Subi & The 5

North Rim Campground – Grand Canyon National Park

We headed north from Cottonwood on past Flagstaff to Navajo Bridge along the Colorado River. In 1929 this bridge was the first bridge within 600 miles to cross the Colorado River and was big news at the time. In 1995 an additional bridge was built and the original bridge was then and still is open to pedestrian traffic only. There is a Visitor Center at the bridge and a number of interpretive signs along the pedestrian bridge. Nearby is Marble Canyon and further west is a great scenic overlook offering views over the Colorado Plateau.

We continued on to Jacob Lake and headed south to the Grand Canyon North Rim Entrance. It is at least a 30 minute drive from Jacob Lake to the entrance passing by beautiful scenery with lots of trees and open meadows and a few campgrounds scattered here and there. We saw signs for bison but never saw any. It was a beautiful drive.

Campground: North Rim Campground
Location: North rim of Grand Canyon National Park (south of Jacob Lake, Arizona)
Site: 13 (pull thru)
Cost: $9 (includes half off with Interagency Pass)
Services: Dry camping
Comments: A beautiful campground on the North Rim. Reservations are quite difficult to get and it took months of trying but we scored 2 nights.  Yay for us!! The sites across from us (sites 14, 15, 16) had the best Grand Canyon views of the campground but our site allowed us some views too. The sites vary between pull thru and back-ins and many are unlevel. It took us awhile to level at our site but we finally made it. The campground has a few hiking trails which lead to the North Rim Lodge (1.2 miles) and also hikes all around the area. We love the North Rim!

The campground sits at 8,200 feet in the tall pines with 90 sites of varying size. We had no problem driving through the campground but a few big 5th wheels were going slow and getting some help trying to navigate around some narrow roads with trees. There is a general store at the campground with souvenirs and food and a dump station on site. The dump station is bordered by trees and when we used it to fill our fresh water tank we had to maneuver to ensure we could get our utility compartment open without hitting the trees! Ha, ha….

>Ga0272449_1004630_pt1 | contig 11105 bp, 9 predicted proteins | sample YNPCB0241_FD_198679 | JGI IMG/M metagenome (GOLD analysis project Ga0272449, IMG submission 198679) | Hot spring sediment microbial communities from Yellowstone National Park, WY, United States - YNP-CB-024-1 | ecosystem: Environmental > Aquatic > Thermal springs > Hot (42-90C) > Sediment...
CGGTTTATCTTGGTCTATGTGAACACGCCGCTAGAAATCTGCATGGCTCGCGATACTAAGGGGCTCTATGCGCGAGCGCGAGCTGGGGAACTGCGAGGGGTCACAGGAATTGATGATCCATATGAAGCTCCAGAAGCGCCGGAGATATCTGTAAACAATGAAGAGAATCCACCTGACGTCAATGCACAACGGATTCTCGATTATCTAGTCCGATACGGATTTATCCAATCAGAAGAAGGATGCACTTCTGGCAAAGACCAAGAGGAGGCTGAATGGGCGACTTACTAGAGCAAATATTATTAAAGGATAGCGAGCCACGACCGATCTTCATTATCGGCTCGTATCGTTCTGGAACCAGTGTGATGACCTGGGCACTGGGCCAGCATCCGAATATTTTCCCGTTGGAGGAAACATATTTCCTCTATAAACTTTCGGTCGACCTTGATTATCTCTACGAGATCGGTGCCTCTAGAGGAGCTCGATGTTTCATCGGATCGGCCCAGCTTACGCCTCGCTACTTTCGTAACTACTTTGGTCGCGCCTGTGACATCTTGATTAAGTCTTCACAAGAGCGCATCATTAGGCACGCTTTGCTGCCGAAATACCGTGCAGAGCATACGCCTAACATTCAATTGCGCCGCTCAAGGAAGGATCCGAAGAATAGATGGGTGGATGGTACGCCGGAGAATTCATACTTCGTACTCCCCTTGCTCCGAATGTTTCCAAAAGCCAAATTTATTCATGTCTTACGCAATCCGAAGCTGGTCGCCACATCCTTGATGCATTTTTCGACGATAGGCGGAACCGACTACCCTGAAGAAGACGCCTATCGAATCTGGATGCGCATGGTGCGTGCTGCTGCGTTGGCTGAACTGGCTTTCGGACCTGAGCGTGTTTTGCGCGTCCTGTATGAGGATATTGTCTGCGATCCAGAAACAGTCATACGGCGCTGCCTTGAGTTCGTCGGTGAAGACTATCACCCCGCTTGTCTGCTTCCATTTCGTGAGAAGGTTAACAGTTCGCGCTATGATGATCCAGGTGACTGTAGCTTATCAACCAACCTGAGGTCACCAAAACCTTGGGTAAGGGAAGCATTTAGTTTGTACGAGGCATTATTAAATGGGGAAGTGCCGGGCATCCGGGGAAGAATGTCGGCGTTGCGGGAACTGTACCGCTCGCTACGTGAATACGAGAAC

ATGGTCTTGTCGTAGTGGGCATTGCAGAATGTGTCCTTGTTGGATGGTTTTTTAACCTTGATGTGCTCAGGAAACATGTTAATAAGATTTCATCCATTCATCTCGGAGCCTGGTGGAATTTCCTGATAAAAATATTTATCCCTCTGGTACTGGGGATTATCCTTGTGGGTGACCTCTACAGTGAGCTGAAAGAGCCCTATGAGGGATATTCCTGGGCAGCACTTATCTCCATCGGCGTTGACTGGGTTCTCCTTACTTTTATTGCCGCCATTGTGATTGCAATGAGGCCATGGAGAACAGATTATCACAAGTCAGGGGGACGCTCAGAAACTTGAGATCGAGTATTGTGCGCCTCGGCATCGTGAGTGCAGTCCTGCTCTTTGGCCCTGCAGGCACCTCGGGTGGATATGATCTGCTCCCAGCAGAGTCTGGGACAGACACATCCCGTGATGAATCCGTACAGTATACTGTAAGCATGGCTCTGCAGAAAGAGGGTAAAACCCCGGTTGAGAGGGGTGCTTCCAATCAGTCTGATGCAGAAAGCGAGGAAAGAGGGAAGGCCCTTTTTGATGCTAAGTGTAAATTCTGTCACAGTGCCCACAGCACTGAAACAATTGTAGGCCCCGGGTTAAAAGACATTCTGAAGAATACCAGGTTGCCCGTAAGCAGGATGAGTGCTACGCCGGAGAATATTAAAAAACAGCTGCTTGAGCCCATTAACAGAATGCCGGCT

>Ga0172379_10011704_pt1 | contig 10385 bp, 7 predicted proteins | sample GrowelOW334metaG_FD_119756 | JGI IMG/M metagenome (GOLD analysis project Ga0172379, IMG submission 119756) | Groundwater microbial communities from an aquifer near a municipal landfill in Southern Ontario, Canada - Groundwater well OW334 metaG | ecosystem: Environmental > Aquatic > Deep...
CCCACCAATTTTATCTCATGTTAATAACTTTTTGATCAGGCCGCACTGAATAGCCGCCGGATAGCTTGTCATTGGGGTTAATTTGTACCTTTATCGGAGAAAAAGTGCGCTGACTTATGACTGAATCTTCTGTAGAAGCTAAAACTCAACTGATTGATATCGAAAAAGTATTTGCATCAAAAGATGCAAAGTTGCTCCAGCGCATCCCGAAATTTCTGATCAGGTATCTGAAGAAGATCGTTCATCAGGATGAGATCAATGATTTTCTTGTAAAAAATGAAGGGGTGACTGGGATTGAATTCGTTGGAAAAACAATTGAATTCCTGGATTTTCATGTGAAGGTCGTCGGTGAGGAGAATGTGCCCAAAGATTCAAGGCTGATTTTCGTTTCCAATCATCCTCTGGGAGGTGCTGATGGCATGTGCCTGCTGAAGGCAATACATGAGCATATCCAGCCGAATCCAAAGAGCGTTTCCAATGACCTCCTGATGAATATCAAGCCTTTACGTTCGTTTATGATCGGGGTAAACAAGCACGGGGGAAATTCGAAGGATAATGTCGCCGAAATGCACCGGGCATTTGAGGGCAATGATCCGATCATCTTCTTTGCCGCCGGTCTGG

The Transept Trail was across from our site and leads to the lodge in just over a mile hike. There is also the Bridle Path trail which also leads to the lodge and is a bit more level, parallels the main road, and allows dogs and bikes (which the Transept Trail does not). We hiked both of them and enjoyed them both. We hiked to the lodge and checked out the view points and the lodge and cabins. The North Rim is so much nicer than the South Rim. Not only do you get the same fabulous views of the canyon but you have less commercialism, less crowds, and overall just a nicer feel to it. Norm always has to stop and smell the Ponderosa Pines as they smell like vanilla.

The only other area in the park is a drive to Cape Royal with several overlook points and trailheads along the way. One of the most interesting areas is Point Imperial which at 8,803 feet is the highest viewpoint in the park (south rim included). At Cape Royal there is a view point you can walk out on which sits on top of a big rock with an opening in it called Angel’s Window. Quite cool! The drive is spectacular and offers lots of great views.

The weather was cool and we had a few scattered showers which was a welcome relief from the Phoenix summer heat. We love it!!

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